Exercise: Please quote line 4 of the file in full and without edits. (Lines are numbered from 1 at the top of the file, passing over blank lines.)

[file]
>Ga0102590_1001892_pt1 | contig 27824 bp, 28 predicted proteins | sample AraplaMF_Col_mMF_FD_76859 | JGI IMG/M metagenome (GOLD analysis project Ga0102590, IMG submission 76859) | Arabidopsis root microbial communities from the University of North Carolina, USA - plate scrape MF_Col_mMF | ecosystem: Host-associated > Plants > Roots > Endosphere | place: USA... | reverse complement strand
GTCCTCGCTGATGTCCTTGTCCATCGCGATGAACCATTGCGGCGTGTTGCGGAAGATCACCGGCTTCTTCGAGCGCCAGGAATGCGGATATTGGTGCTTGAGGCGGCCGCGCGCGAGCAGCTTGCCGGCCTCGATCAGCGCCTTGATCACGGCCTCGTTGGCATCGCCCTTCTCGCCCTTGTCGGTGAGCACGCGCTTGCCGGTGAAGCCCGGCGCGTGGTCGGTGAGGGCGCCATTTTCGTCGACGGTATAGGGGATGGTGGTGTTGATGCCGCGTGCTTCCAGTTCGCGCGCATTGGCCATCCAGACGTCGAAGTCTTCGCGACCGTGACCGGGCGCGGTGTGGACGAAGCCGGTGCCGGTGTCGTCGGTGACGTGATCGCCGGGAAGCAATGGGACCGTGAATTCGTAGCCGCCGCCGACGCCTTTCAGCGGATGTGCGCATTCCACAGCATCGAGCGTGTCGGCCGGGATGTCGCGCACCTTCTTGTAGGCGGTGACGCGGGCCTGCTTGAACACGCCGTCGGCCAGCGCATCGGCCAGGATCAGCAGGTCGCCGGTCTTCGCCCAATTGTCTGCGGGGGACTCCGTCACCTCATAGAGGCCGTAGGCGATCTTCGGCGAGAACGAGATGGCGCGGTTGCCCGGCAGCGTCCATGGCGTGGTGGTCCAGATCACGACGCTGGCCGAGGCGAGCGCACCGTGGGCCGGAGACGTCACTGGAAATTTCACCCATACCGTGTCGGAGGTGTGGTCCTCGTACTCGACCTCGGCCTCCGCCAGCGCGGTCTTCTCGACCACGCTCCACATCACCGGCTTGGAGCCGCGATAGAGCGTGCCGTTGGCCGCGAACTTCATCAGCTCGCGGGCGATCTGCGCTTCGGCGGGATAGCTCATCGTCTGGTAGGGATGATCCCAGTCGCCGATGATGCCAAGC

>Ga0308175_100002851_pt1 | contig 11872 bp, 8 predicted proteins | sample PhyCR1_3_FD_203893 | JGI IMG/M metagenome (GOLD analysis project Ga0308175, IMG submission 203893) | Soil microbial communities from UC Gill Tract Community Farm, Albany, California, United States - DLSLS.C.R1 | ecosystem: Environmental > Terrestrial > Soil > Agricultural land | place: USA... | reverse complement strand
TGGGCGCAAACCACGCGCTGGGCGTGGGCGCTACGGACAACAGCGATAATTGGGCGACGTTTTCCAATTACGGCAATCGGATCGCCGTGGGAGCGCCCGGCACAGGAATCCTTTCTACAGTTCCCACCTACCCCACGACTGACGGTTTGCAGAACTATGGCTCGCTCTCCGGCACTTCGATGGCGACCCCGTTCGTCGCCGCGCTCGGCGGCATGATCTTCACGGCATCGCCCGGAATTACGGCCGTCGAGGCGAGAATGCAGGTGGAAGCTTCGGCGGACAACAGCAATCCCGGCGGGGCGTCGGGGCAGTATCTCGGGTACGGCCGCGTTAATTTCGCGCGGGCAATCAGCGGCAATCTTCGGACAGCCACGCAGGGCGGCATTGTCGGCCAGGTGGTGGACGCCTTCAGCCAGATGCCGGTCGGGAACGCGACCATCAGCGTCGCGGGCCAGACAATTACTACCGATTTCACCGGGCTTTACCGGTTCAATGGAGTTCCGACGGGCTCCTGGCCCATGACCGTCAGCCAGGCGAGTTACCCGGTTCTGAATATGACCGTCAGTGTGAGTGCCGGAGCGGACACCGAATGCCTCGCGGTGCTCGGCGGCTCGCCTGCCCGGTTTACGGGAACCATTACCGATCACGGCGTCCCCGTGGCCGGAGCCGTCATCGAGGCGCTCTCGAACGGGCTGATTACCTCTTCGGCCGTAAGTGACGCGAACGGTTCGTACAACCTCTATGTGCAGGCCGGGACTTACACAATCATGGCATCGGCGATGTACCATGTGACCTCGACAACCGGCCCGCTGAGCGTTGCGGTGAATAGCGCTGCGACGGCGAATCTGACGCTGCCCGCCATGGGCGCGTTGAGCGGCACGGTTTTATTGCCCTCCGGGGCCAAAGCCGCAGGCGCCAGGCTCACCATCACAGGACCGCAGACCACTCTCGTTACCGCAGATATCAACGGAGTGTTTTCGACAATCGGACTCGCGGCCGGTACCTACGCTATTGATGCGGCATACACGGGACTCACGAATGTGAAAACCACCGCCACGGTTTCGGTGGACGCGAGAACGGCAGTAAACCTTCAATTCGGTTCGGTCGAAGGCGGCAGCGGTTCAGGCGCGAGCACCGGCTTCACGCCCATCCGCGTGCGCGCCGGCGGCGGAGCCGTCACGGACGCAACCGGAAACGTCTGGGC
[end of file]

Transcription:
TGGGCGCAAACCACGCGCTGGGCGTGGGCGCTACGGACAACAGCGATAATTGGGCGACGTTTTCCAATTACGGCAATCGGATCGCCGTGGGAGCGCCCGGCACAGGAATCCTTTCTACAGTTCCCACCTACCCCACGACTGACGGTTTGCAGAACTATGGCTCGCTCTCCGGCACTTCGATGGCGACCCCGTTCGTCGCCGCGCTCGGCGGCATGATCTTCACGGCATCGCCCGGAATTACGGCCGTCGAGGCGAGAATGCAGGTGGAAGCTTCGGCGGACAACAGCAATCCCGGCGGGGCGTCGGGGCAGTATCTCGGGTACGGCCGCGTTAATTTCGCGCGGGCAATCAGCGGCAATCTTCGGACAGCCACGCAGGGCGGCATTGTCGGCCAGGTGGTGGACGCCTTCAGCCAGATGCCGGTCGGGAACGCGACCATCAGCGTCGCGGGCCAGACAATTACTACCGATTTCACCGGGCTTTACCGGTTCAATGGAGTTCCGACGGGCTCCTGGCCCATGACCGTCAGCCAGGCGAGTTACCCGGTTCTGAATATGACCGTCAGTGTGAGTGCCGGAGCGGACACCGAATGCCTCGCGGTGCTCGGCGGCTCGCCTGCCCGGTTTACGGGAACCATTACCGATCACGGCGTCCCCGTGGCCGGAGCCGTCATCGAGGCGCTCTCGAACGGGCTGATTACCTCTTCGGCCGTAAGTGACGCGAACGGTTCGTACAACCTCTATGTGCAGGCCGGGACTTACACAATCATGGCATCGGCGATGTACCATGTGACCTCGACAACCGGCCCGCTGAGCGTTGCGGTGAATAGCGCTGCGACGGCGAATCTGACGCTGCCCGCCATGGGCGCGTTGAGCGGCACGGTTTTATTGCCCTCCGGGGCCAAAGCCGCAGGCGCCAGGCTCACCATCACAGGACCGCAGACCACTCTCGTTACCGCAGATATCAACGGAGTGTTTTCGACAATCGGACTCGCGGCCGGTACCTACGCTATTGATGCGGCATACACGGGACTCACGAATGTGAAAACCACCGCCACGGTTTCGGTGGACGCGAGAACGGCAGTAAACCTTCAATTCGGTTCGGTCGAAGGCGGCAGCGGTTCAGGCGCGAGCACCGGCTTCACGCCCATCCGCGTGCGCGCCGGCGGCGGAGCCGTCACGGACGCAACCGGAAACGTCTGGGC